Mason Harris, Plaintiff-appellant, v. Ohio Department of Rehabilitation/correction; Williamdallman, Warden; K. Nurray, Sgt., Defendants-appellees, 958 F.2d 371 (6th Cir. 1992)

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US Court of Appeals for the Sixth Circuit - 958 F.2d 371 (6th Cir. 1992) March 24, 1992

Before KENNEDY and BATCHELDER, Circuit Judges, and TAYLOR, District Judge.* 


This pro se Ohio prisoner appeals the district court's dismissal of his civil rights complaint filed pursuant to 42 U.S.C. § 1983. Additionally, Harris requests the appointment of counsel. This case has been referred to a panel of the court pursuant to Rule 9(a), Rules of the Sixth Circuit. Upon examination, this panel unanimously agrees that oral argument is not needed. Fed. R. App. P. 34(a).

Mason Harris, an inmate incarcerated at the Lebanon Correctional Institution (LCI), filed his complaint alleging that the Ohio Department of Rehabilitation and Correction, the Warden of LCI, and an officer at LCI, violated various rights guaranteed by the United States Constitution. Specifically, Harris alleged: 1) that the atmosphere at LCI is tense due to disrespect and profane language towards inmates; 2) that he was forced to submit to a strip search as part of an investigation for stolen food; 3) that the LCI law library does not permit inmates to check out law books and limits the number of notary public copies provided to inmates; 4) that he has been locked in his cell with an inmate who is being punished for an infraction of the rules; 5) that when assigned to Institutional Investigation, Security Control, Disciplinary Control, or Local Control, he is required to wear a restraint belt during visits with friends or family; 6) that Officers Barr and Curtis have been assigned to the Rules Infraction Board for more than six months in violation of LCI policy; 7) that he was not permitted to resolve a dispute with another inmate through the Captain's office; and 8) that he was not permitted to call certain witnesses at a hearing in front of the Rules Infraction Board. Harris sought injunctive and monetary relief. Defendants moved to dismiss the complaint pursuant to Fed. R. Civ. P. 12(b) (6). The district court granted defendants' motion in an order dated August 27, 1991.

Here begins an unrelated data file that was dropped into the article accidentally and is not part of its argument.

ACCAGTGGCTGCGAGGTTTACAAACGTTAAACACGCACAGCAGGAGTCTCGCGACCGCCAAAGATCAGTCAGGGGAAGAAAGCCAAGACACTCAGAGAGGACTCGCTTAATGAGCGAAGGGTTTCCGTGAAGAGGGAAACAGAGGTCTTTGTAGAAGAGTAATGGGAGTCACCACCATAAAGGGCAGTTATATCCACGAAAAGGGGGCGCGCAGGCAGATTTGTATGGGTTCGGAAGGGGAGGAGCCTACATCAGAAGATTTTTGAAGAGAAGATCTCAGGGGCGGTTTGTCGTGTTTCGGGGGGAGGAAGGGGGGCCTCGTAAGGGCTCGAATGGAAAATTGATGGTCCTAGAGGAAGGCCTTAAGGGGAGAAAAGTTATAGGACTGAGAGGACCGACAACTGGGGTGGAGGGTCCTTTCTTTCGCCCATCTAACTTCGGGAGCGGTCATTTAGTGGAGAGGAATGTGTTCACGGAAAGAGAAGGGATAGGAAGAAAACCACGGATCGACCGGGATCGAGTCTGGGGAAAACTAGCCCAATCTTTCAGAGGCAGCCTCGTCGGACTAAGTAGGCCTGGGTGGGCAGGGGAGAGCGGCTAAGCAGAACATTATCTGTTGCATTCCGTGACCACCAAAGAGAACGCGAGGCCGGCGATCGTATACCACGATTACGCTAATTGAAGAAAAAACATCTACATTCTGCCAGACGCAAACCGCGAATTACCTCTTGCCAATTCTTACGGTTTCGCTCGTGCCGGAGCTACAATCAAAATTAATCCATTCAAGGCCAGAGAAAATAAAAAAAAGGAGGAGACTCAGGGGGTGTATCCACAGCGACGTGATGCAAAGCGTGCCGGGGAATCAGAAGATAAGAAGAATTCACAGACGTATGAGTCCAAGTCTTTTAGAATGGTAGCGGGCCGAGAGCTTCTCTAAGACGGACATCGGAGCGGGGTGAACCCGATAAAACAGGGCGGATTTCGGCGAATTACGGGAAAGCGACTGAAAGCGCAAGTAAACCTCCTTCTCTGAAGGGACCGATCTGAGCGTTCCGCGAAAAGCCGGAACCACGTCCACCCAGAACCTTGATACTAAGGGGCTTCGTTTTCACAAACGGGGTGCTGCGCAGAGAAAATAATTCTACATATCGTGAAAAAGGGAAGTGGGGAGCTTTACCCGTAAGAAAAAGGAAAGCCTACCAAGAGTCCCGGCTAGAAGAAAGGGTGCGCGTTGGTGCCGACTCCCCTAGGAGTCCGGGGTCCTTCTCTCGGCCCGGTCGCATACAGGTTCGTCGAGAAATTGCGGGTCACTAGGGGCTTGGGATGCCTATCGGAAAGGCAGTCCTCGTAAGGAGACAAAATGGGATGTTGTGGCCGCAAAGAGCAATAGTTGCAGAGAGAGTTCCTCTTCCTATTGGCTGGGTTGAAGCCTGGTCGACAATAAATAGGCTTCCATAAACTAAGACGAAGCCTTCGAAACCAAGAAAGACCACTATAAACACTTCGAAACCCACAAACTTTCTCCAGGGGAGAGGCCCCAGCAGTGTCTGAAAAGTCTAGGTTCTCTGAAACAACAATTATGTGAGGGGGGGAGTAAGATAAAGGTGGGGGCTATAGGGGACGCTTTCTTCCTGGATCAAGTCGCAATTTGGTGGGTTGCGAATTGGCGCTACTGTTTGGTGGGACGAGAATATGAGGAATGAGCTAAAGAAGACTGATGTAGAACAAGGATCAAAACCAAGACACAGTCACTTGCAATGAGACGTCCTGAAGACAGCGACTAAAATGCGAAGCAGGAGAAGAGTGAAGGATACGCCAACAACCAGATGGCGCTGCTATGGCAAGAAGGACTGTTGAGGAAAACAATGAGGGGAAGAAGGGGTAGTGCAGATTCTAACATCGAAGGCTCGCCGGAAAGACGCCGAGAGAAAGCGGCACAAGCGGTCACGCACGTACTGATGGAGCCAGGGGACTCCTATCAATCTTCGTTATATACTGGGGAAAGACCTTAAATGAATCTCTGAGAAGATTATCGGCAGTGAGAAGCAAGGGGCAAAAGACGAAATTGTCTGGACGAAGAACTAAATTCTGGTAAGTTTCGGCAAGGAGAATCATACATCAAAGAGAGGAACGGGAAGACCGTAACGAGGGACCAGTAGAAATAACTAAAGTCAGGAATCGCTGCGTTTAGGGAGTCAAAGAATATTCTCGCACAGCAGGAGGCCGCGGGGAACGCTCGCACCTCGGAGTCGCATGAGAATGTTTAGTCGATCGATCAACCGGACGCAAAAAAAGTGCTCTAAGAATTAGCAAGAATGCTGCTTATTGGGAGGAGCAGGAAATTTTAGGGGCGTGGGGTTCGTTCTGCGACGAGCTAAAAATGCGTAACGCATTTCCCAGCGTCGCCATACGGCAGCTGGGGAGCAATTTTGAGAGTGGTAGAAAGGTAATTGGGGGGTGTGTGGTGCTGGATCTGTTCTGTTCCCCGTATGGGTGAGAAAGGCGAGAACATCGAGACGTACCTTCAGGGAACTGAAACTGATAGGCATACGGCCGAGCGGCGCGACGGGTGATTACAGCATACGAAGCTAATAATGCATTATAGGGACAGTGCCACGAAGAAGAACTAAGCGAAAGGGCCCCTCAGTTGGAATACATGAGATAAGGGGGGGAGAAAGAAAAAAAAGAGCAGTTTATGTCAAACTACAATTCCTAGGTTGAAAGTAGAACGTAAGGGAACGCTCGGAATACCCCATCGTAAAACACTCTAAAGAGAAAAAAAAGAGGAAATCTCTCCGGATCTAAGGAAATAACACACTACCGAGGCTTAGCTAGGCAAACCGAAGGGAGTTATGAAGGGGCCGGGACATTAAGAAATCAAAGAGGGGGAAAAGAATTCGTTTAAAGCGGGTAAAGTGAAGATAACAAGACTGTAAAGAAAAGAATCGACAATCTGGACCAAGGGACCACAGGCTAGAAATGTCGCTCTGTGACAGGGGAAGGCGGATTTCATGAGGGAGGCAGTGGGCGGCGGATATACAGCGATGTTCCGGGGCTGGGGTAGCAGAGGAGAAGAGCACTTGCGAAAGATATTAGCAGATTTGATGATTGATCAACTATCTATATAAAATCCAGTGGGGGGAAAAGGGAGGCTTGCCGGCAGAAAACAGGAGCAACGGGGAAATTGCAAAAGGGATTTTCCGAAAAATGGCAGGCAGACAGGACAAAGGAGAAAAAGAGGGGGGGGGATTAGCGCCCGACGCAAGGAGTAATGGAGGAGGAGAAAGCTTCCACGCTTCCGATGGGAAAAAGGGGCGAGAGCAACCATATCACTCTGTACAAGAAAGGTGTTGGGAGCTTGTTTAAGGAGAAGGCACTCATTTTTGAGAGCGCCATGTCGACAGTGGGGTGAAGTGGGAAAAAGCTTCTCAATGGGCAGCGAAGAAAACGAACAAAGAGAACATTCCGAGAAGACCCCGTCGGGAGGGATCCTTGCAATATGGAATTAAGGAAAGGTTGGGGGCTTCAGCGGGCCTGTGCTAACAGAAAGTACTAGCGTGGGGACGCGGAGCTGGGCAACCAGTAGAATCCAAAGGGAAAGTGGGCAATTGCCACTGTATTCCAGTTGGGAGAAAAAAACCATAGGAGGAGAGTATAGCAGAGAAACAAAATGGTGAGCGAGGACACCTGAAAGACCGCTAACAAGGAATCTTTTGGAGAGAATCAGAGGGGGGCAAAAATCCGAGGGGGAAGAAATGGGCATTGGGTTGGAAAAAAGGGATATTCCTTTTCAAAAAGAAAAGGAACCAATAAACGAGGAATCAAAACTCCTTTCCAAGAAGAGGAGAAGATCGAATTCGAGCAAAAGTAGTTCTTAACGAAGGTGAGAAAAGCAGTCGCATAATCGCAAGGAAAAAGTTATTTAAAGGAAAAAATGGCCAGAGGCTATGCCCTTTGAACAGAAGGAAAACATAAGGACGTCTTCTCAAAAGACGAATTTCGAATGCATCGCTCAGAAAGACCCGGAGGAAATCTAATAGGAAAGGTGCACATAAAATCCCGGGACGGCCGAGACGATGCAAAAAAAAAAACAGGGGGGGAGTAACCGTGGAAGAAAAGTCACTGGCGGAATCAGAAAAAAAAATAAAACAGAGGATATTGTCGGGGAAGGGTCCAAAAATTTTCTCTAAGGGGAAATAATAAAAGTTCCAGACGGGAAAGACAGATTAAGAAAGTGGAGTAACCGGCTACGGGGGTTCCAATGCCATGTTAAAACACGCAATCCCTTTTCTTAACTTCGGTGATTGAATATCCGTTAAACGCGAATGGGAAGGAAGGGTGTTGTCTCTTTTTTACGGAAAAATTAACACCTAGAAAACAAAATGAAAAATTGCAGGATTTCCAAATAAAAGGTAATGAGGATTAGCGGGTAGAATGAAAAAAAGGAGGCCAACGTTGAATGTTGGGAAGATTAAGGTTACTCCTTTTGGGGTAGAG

Upon review, we conclude that dismissal was proper because it appears beyond doubt that Harris can prove no set of facts which would entitle him to relief. See Meador v. Cabinet For Human Resources, 902 F.2d 474, 475 (6th Cir.), cert. denied, 111 S. Ct. 182 (1990).

First, although isolated verbal harassment, assuming it occurred, is reprehensible and falls below the standards of professional conduct, such remarks do not approach a violation of the Eighth Amendment and are not cognizable under section 1983. See Ivey v. Wilson, 832 F.2d 950, 955 (6th Cir. 1987) (per curiam). Accordingly, as Harris can maintain no federal claim against the LCI personnel for verbal harassment towards him, dismissal of this claim was proper.

Second, the strip search was not unreasonable in light of the state's compelling interest in pursuing its theft investigation. See Bell v. Wolfish, 441 U.S. 520, 559 (1979).

Third, Harris has alleged no prejudice as a result of the prison law library's check-out policy, and as such may not maintain an action for denial of access to the courts. See Childs v. Pellegrin, 822 F.2d 1382, 1385 (6th Cir. 1987); Walker v. Mintzes, 771 F.2d 920, 932 (6th Cir. 1985). Furthermore, the determination of the reasonable number of notary public copies to be provided was a matter committed to the discretion of prison officials. Wolfish, 441 U.S. at 547.

Fourth, a criminal conviction authorizes the state to confine a prisoner within any of its institutions; the prisoner has no constitutional right to contest that placement. Meachum v. Fano, 427 U.S. 215, 224-25 (1976). Moreover, the Constitution does not protect the right of an inmate to designate his own cellmate. The defendants' selection of who should be housed with Harris was a matter committed to their discretion. Wolfish, 441 U.S. at 547.

Fifth, physical restraints are constitutionally permissible where, as here, penological justifications exists. See Jackson v. Cain, 864 F.2d 1235, 1243-44 (5th Cir. 1989).

Sixth, an inmate has no constitutional right to the periodic reassignment of corrections officers. The assignment of institutional personnel to various jobs is clearly within the discretion of those charged with operating penal facilities. Wolfish, 441 U.S. at 547.

Seventh, neither the Constitution nor state regulation guarantees an inmate the right to resolve personal prisoner disputes through the Captain's office. Cf. Kentucky Dep't of Corrections v. Thompson, 490 U.S. 454, 461-63 (1989).

Finally, Harris admitted in his pleadings that he withdrew his request to call Holloway at the hearing. Thus, as to this witness, Harris cannot now claim that he was denied Holloway's testimony. The disciplinary committee refused to call the other witnesses because of their lack of personal knowledge concerning the case. The disciplinary committee exercised its discretion appropriately to restrain the inquiry within reasonable bounds. See Ponte v. Real, 471 U.S. 491, 495-99 (1985).

Accordingly, the request for counsel is denied and the district court's order affirmed pursuant to Rule 9(b) (3), Rules of the Sixth Circuit.


The Honorable Anna Diggs Taylor, U.S. District Judge for the Eastern District of Michigan, sitting by designation